Bluegrass at the Nevada County Fairgrounds, a Father’s Day weekend tradition |

Bluegrass at the Nevada County Fairgrounds, a Father’s Day weekend tradition

Hollie Grimaldi Flores | Special to Prospector

Bluegrass music had its first run as a definable genre in the mid-1940s with the likes of Bill Monroe, Flatt & Scruggs and The Stanley Brother.

Rick Cornish, director of operations and retired board chairman of the California Bluegrass Association, said the second wave of pioneers came about 10 years later.

Some of those leaders of bluegrass will be among the featured headliners June 15-18 at the Nevada County Fairgrounds for a bluegrass festival tradition that continues into its 43rd year this weekend.

Bobby Osbourne and The Rocky Top X-press will take the main stage Saturday afternoon and evening and will perform again Sunday afternoon. Osbourne began performing in 1949 and became a member of The Grand Ole Opry 15 years later. Some of his hits include the bluegrass anthem, "Rocky Top" and "Kentucky." A highly regarded mandolin player and vocalist, Osbourne is still recording today. He was inducted in the International Bluegrass Music Hall (IBMA) of Honor in 1994.

Another legend in the world of bluegrass, Doyle Lawson and Quicksilver will also be returning to the festival performing both Friday and Saturday. Having recorded nearly 40 albums and winners of multiple music awards including seven-time winners of IBMA's Vocal Group of the Year, the band is consistently one of the most popular with regular attendees to the festival.

Cornish said he stumbled into the second annual bluegrass festival in the mid 1970s quite accidentally, when the blues guitar player and his harmonica-playing buddy heard about what they believed to be a blues festival happening in a town called, "Grass Valley."

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"You could have bowled me over when the first act came up, it was a kind of music like I had never heard in my life," Cornish said. He's been coming back ever since and has found himself on the leadership team in some capacity for decades.

"Every year we put this festival on it is quite different from every other year," he said, "but for the 43rd rendition, the committee decided it was important to bring back some of the pioneers of bluegrass."

The weekend festival offers camping, workshops, and over 30 bands performing on three separate stages. The Pioneer Stage and Vern's' Stage which have acts playing when the Main Stage is dark.

Vern's stage is named after World War II Veteran Vern Williams, who Cornish said is the undisputed "Father of California Bluegrass."

Every artist performing on Vern's stage operates out California and this year includes the likes of Nevada County's own Banner Mountain Boys, Cornish says this year's lineup of acts on Vern's Stage "will be far and away the best and most represented and clearly the most polished and entertaining of any of our Vern's Stage lineups."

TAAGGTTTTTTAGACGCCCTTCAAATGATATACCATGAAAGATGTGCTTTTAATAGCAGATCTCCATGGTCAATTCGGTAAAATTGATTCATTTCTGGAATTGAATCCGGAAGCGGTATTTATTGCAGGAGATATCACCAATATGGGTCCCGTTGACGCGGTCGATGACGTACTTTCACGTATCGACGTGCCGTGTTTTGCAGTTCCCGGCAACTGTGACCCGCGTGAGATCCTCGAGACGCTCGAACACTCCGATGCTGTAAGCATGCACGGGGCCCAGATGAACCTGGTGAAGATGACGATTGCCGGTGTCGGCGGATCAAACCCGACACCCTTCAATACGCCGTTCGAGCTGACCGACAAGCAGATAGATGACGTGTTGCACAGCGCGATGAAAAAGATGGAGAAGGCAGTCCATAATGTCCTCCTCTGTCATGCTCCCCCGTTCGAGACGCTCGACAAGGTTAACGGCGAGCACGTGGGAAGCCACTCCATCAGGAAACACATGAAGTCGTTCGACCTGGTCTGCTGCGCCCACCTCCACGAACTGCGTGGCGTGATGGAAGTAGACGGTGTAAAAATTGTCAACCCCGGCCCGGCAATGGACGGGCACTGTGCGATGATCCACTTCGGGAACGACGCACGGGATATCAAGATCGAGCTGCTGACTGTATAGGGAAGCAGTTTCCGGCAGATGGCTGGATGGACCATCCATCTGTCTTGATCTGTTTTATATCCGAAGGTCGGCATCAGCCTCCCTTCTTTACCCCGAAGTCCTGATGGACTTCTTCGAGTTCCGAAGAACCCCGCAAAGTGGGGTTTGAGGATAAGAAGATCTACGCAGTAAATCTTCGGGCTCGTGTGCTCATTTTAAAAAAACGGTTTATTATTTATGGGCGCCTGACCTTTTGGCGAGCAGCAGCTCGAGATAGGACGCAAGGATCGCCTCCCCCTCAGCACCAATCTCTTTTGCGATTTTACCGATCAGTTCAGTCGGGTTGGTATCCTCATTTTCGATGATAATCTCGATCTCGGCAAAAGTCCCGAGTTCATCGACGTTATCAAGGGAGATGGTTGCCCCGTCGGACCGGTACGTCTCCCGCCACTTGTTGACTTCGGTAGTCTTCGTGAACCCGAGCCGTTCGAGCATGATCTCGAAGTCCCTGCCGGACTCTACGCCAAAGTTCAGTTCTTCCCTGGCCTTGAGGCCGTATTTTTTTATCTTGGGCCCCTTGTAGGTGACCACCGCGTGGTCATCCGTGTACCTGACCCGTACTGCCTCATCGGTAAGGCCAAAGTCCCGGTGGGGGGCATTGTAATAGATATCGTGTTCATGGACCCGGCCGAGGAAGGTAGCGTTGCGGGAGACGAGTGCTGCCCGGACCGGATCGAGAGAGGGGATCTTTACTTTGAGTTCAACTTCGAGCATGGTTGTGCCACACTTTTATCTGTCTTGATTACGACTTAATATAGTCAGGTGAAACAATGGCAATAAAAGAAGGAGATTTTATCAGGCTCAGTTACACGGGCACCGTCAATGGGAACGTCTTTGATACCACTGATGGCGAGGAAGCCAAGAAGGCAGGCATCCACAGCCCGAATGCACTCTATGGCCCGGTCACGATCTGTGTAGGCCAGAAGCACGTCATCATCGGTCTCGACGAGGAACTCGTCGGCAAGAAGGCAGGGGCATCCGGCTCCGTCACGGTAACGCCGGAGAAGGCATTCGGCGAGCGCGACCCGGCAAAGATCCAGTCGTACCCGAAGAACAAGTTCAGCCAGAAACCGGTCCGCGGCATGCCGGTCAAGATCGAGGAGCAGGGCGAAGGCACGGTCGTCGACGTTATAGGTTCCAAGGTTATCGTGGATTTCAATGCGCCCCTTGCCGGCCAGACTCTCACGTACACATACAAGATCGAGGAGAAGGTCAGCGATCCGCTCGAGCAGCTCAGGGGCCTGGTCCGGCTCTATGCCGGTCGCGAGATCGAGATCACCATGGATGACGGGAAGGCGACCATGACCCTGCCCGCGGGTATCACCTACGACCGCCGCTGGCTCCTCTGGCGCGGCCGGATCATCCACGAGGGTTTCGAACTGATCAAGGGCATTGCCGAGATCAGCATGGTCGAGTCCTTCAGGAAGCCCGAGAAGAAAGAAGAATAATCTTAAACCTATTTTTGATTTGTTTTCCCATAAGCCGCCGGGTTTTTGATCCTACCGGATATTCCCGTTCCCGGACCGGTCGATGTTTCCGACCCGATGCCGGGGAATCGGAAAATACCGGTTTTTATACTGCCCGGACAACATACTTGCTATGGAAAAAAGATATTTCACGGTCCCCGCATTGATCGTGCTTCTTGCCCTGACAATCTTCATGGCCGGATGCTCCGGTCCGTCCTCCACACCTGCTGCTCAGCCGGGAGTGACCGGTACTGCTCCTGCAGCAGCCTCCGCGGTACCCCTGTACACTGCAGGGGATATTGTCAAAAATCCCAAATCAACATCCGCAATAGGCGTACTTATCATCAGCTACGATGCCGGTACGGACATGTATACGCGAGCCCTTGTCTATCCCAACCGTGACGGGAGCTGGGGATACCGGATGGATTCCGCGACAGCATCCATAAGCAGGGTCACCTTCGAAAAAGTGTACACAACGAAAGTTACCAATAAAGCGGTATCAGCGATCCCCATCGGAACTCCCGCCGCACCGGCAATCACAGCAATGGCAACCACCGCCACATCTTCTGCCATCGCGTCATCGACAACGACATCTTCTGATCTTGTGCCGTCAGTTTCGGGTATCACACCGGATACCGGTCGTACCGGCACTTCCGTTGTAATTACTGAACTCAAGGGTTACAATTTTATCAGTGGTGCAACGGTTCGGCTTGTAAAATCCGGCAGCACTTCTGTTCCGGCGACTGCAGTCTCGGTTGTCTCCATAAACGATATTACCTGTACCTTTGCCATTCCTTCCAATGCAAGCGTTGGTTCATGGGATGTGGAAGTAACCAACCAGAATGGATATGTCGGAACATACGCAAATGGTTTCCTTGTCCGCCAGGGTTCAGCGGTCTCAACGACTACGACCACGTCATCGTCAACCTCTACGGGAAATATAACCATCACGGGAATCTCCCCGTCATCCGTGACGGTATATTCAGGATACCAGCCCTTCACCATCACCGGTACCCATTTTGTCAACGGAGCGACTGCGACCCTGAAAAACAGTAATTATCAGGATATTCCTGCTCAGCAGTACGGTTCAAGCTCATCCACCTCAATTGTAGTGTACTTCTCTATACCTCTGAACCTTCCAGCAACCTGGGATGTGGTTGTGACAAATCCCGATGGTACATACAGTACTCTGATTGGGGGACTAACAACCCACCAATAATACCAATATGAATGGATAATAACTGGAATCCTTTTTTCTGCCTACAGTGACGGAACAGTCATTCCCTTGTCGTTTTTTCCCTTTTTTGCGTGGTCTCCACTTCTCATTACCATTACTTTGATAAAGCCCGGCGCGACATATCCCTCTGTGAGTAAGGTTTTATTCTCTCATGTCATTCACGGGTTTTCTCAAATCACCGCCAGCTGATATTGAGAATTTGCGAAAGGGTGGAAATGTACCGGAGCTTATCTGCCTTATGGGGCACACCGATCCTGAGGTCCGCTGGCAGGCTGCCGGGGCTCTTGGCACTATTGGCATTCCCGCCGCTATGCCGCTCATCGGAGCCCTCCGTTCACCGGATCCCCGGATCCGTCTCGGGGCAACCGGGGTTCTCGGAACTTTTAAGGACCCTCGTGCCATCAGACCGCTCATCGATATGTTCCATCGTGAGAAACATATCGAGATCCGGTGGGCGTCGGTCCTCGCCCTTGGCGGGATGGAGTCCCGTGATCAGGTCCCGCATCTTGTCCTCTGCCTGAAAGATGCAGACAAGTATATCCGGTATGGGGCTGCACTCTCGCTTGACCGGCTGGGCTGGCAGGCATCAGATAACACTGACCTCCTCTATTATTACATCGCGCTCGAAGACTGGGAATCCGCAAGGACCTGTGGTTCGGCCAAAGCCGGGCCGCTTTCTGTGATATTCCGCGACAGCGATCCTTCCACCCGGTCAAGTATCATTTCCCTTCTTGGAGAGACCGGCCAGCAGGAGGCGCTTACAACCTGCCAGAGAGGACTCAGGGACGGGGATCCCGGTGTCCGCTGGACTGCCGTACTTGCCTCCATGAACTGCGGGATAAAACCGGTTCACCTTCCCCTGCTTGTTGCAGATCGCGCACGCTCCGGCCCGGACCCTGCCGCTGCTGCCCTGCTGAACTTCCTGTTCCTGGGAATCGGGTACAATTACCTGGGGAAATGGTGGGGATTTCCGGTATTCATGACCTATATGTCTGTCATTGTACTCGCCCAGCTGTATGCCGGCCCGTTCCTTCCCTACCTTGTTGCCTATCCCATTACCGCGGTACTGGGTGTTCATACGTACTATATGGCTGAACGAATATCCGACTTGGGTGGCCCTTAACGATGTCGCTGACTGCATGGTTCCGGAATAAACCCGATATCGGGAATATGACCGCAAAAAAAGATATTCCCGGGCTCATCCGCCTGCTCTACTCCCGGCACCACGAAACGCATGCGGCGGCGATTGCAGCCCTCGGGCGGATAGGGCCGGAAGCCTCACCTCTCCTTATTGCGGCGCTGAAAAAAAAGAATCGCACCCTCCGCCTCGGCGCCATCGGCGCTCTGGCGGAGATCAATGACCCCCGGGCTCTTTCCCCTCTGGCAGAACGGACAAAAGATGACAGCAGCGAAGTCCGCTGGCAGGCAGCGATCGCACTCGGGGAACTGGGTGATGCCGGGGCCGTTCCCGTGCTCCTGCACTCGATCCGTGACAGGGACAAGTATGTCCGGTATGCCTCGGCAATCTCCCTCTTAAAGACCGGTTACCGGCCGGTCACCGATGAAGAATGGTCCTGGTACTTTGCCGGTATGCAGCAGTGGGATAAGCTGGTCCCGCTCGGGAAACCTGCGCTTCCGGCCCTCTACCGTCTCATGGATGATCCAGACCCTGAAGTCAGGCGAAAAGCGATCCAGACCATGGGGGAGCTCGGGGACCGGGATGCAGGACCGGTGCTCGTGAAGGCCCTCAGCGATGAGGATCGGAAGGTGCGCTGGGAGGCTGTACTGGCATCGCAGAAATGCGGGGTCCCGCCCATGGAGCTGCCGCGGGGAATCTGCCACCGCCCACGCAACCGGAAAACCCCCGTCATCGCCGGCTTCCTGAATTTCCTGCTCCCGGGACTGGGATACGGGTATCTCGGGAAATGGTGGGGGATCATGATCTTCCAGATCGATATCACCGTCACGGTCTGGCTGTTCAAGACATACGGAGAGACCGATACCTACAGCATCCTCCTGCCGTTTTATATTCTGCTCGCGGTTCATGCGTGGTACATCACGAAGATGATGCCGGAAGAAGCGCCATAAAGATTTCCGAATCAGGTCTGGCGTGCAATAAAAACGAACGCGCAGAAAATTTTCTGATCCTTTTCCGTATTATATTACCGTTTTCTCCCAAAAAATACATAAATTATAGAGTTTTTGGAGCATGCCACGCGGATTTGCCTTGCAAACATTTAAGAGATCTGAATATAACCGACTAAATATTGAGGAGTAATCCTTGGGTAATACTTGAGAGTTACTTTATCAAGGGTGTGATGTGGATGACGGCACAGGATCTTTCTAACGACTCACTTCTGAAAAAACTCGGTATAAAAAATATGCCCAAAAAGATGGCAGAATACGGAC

Approximately 20 groups featuring musicians from all over the Golden State will play 30-minute sets over the four-day festival. Nevada County Fairgoers will know Vern's Stage as the "Loadin' Chute" and it does also serve as the beer and wine garden.

The Pioneer Stage also offers a wide range of entertainment keeping live music going pretty much continuously throughout the weekend. Many of the main stage performers will also take a turn on the smaller stage for a much more intimate experience.

Camping is encouraged and Cornish says about 75 percent of attendees will camp, with well over half of them being pickers or singers. After the organized music end for the day, groups often get together informally to make music of their own.

Cornish says for the first 30 years The California Bluegrass Association was known for presenting traditional bluegrass music with at least one old time band. For the past decade or so, that has changed.

"We now include more varieties of the music which means over the course of the weekend, you will hear really good examples of music that were the building blocks of what later became bluegrass," Cornish said. "You will hear bands that play the early traditional bluegrass music that was built on mountain music and you will hear modern bluegrass music. Bands that are both youthful in terms of the ages of the members of the band but also who have evolved into a slicker and in some ways a more out of the box type of bluegrass. We are doing a much better job of presenting a broader spectrum of what bluegrass is all about."

In addition to music, there are a variety workshops and a wide selection of quality crafts, apparel, jewelry and food selections.

Hollie Grimaldi Flores is a Nevada County resident and freelance writer for hire. She can be reached at


WHAT: 43rd Annual Father’s Day Bluegrass Festival

WHERE: Nevada County Fairgrounds

WHEN: June 15-18, 2017

TICKETS: Ticket prices range: $10-$170 (dogs are allowed outside of the audience area).


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